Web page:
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    ABSTRACT: Two high boiling point solvents namely diphenylether (DPE) and dimethylsulfoxide (DMSO) were employed as co-additives in fabricating poly [N-9″]-hepta-decanyl-2,7-carbazole-alt-5,5-(4′,7′-di-2-thienyl-2′,1′,3-benzothiadiazole) (PCDTBT): [6,6]-phenyl C71-butyric acid methyl ester (PC71BM) based polymer solar cells (PSCs). It was found that the power conversion efficiency (PCE) can be improved to 7.13% for the PSCs processed with co-additives in comparison with ~6.5% for the PSCs processed with either DPE or DMSO additives. The enhanced PCE is benefited from simultaneous increase in Voc, Jsc and FF due to the co-additives fabricating process and the two additives are found to improve the photovoltaic performance with different mechanisms.
    Full-text · Article · Dec 2015
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    • "Different fabrication/processing procedures can lead to substantially different film morphologies even when the same active materials are used. These will be detailed in Section 3. Blends of solvents, the use of additives , manual manipulation of the deposition temperature and the creation of a solvent saturated atmosphere are some of the strategies most commonly used in order to obtain a better control of the film drying process and manipulate the resulting bulk-in morphology [11] [12] [13] [14] [15] [16] [17] [18]. In this way, it is possible to achieve ideal spatial distributions of connected electron and hole favorable domains with sizes in the order of the exciton diffusion length that guarantee efficient charge separation and transport. "
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    ABSTRACT: Organic photovoltaics will become 30 years old relatively soon. In spite of the impressive development achieved throughout these years, especially in terms of reported power conversion efficiencies, there are still important technological and fundamental obstacles to circumvent before they can be implemented into reliable and long-lasting applications. Regarding device processing, the synthesis of highly soluble polymeric semiconductors first, and fullerene derivatives then, was initially considered as an important breakthrough that would definitely change the fabrication of photovoltaics once for all. Nowadays, the promise of printing solar cells by low-cost and high throughput mass production techniques still stands. However, the potential and the expectation raised by this technology is such that it is considerably difficult to keep track of the most significant progresses being now published in different and even monographic journals. There is therefore the need to compile the most remarkable advances in well-documented reviews than can be used as a reference for future ideas and works. In this letter, we review the development of polymeric solar cells from its origin to the most efficient devices published to date. After analyzing their fundamental limits, we separate these achievements into three different categories traditionally followed by the scientific community to push devices over 10% power conversion efficiency: Active materials, strategies -fabrication/processing procedures- that can mainly modify the active film morphology and result in improved efficiencies for the same starting materials, and all the different cell layout/architectures that have been used in order to extract as high photocurrent as possible from the Sun. The synthesis of new donors and acceptors, the use of additives and post-processing techniques, buffer interlayers, inverted and tandem designs are some of the most important aspects that are in detailed reviewed in this letter. All have equally contributed to develop this technology and leave it at doors of commercialization.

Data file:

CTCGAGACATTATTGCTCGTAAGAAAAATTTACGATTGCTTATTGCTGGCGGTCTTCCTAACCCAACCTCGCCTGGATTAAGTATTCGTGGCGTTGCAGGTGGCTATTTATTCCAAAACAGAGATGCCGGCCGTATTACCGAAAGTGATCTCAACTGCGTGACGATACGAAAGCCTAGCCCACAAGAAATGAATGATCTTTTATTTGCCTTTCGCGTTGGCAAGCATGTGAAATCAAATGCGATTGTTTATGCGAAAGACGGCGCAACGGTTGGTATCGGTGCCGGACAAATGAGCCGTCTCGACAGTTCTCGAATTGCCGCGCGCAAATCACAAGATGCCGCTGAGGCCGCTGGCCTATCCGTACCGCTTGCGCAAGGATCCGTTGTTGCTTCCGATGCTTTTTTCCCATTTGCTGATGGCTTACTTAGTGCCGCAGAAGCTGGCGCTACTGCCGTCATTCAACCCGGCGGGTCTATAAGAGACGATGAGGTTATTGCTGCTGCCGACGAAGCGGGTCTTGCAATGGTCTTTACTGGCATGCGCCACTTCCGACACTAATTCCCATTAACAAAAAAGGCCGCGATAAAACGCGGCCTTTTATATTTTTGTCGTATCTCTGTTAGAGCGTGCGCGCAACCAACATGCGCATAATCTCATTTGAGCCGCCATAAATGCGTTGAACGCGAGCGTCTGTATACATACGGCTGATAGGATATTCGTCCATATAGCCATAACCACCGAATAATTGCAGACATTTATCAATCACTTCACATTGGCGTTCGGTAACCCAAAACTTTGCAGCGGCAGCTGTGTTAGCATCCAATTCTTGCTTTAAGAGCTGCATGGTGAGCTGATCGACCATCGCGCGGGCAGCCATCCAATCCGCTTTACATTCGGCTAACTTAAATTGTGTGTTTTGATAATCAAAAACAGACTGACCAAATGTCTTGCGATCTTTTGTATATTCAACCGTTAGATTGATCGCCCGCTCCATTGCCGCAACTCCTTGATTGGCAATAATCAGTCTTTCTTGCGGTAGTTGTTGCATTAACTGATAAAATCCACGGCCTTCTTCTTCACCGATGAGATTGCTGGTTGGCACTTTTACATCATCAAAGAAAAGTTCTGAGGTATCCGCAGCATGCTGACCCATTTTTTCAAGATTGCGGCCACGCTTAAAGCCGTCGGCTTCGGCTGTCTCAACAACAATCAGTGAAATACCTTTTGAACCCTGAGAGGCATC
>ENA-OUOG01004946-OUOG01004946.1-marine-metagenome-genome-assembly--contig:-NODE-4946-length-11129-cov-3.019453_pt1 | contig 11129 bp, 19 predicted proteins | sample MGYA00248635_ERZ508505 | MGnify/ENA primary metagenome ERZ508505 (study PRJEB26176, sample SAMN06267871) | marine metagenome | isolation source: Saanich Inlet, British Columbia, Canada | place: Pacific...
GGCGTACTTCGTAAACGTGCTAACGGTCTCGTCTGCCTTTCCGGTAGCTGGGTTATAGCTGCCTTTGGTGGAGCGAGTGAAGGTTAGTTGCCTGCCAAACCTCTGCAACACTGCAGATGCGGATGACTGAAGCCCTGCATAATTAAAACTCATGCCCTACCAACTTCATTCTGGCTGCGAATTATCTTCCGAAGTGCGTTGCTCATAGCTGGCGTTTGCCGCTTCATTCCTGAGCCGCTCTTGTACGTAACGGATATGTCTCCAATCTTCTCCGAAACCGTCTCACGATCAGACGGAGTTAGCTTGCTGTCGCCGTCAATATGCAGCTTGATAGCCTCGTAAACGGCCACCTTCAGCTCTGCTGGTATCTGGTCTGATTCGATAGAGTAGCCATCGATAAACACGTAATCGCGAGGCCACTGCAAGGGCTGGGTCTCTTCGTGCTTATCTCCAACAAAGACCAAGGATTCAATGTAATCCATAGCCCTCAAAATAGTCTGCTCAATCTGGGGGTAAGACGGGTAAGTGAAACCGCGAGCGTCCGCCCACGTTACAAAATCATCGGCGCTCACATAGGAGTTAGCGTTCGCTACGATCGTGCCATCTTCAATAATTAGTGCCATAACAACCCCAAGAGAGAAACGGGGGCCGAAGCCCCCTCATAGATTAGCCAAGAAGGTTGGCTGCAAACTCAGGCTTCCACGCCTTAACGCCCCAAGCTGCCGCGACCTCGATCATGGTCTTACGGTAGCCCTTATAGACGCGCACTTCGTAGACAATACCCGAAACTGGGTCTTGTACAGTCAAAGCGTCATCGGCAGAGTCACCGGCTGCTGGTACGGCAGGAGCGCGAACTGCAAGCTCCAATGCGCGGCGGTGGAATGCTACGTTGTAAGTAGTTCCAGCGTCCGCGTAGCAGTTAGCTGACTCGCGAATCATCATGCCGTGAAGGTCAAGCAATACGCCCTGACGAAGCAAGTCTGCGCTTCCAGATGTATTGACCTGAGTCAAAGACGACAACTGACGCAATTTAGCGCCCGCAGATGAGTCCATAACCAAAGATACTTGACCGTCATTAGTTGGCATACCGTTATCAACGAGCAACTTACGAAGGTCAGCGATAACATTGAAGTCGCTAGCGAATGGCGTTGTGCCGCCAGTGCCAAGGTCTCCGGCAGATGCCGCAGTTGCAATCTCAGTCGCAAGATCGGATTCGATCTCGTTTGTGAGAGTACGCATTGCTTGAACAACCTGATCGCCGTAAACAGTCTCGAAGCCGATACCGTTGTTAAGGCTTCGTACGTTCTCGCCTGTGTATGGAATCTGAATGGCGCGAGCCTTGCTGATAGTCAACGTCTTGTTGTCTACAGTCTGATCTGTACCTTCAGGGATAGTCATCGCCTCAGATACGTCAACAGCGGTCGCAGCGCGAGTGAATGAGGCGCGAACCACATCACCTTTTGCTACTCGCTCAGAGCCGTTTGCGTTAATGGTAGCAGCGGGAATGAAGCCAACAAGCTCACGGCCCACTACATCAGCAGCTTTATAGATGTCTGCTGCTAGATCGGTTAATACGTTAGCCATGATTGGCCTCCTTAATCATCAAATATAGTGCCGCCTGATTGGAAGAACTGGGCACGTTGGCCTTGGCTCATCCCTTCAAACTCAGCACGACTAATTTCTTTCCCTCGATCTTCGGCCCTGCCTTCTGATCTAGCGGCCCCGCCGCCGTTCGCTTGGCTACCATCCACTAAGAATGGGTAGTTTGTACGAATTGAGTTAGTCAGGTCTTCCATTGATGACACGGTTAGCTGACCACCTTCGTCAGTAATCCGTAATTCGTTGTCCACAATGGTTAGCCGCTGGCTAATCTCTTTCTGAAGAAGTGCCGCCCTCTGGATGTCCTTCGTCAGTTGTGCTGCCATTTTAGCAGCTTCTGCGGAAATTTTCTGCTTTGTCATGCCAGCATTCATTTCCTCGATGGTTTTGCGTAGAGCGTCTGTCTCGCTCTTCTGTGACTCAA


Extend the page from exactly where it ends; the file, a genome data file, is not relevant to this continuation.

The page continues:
Full-text · Article · Apr 2015 · Organic Electronics